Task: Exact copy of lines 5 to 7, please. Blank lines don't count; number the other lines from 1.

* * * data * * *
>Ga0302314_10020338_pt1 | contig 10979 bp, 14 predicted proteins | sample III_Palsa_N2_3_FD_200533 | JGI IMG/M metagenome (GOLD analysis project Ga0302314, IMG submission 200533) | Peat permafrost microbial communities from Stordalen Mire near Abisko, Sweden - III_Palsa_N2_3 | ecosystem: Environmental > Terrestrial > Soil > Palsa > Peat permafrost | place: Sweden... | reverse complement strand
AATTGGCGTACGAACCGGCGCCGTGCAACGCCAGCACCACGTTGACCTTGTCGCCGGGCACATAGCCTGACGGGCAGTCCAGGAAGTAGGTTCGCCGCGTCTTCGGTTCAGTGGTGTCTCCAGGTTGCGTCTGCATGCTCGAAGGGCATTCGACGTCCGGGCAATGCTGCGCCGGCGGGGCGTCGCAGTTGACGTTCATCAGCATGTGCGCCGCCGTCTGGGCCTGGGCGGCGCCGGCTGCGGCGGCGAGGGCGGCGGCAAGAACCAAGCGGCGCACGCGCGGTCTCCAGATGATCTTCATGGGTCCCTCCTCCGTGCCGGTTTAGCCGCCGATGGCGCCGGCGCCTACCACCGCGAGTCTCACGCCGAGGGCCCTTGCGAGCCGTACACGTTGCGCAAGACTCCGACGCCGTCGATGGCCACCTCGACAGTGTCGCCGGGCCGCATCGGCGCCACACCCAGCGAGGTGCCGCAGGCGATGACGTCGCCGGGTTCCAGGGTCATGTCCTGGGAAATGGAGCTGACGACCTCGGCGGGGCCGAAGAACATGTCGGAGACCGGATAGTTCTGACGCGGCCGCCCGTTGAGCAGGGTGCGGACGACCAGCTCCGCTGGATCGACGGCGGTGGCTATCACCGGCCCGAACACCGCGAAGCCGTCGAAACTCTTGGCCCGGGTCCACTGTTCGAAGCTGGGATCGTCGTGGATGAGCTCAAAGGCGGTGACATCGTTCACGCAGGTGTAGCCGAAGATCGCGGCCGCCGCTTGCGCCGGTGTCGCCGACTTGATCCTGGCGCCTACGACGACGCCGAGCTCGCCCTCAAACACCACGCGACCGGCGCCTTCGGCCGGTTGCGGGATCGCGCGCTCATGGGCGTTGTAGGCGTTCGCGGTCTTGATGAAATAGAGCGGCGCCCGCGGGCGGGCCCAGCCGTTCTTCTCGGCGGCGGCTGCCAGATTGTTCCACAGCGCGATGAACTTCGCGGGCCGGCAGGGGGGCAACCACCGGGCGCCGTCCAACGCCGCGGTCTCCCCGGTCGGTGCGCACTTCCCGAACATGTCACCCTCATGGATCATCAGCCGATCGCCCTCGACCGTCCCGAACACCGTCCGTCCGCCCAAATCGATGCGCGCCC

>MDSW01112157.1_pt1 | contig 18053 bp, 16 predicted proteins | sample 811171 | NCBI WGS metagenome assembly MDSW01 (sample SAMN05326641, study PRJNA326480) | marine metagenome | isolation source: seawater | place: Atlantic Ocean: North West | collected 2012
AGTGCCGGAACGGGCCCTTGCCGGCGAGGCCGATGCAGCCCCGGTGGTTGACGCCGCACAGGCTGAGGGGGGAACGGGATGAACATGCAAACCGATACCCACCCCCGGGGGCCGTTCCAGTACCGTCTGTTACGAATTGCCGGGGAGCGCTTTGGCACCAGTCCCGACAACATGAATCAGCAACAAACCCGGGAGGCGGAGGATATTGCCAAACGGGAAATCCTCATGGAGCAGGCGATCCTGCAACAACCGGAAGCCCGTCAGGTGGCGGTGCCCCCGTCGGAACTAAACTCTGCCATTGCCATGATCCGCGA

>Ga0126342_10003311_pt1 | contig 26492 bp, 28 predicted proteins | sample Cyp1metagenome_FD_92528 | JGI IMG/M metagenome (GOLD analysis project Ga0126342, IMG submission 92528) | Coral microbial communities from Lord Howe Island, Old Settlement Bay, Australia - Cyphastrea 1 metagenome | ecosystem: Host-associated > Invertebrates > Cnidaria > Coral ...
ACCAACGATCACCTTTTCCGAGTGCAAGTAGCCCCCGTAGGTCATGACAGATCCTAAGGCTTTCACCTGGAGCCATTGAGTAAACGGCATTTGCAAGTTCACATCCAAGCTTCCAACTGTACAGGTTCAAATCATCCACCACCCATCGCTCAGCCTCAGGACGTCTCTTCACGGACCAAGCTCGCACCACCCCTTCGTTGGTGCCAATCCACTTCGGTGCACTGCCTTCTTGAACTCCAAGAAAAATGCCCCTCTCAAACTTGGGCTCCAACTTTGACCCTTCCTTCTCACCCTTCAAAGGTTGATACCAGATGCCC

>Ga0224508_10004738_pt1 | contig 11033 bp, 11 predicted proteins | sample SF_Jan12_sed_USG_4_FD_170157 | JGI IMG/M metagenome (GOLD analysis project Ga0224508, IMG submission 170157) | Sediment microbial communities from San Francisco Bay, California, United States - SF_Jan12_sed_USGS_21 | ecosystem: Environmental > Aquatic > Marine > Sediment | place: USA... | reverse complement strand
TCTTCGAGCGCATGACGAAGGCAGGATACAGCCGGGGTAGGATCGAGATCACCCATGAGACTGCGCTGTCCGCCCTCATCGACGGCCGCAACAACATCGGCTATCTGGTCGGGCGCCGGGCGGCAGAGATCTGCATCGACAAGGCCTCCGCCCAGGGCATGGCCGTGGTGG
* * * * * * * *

>Ga0126342_10003311_pt1 | contig 26492 bp, 28 predicted proteins | sample Cyp1metagenome_FD_92528 | JGI IMG/M metagenome (GOLD analysis project Ga0126342, IMG submission 92528) | Coral microbial communities from Lord Howe Island, Old Settlement Bay, Australia - Cyphastrea 1 metagenome | ecosystem: Host-associated > Invertebrates > Cnidaria > Coral ...
ACCAACGATCACCTTTTCCGAGTGCAAGTAGCCCCCGTAGGTCATGACAGATCCTAAGGCTTTCACCTGGAGCCATTGAGTAAACGGCATTTGCAAGTTCACATCCAAGCTTCCAACTGTACAGGTTCAAATCATCCACCACCCATCGCTCAGCCTCAGGACGTCTCTTCACGGACCAAGCTCGCACCACCCCTTCGTTGGTGCCAATCCACTTCGGTGCACTGCCTTCTTGAACTCCAAGAAAAATGCCCCTCTCAAACTTGGGCTCCAACTTTGACCCTTCCTTCTCACCCTTCAAAGGTTGATACCAGATGCCC

>Ga0224508_10004738_pt1 | contig 11033 bp, 11 predicted proteins | sample SF_Jan12_sed_USG_4_FD_170157 | JGI IMG/M metagenome (GOLD analysis project Ga0224508, IMG submission 170157) | Sediment microbial communities from San Francisco Bay, California, United States - SF_Jan12_sed_USGS_21 | ecosystem: Environmental > Aquatic > Marine > Sediment | place: USA... | reverse complement strand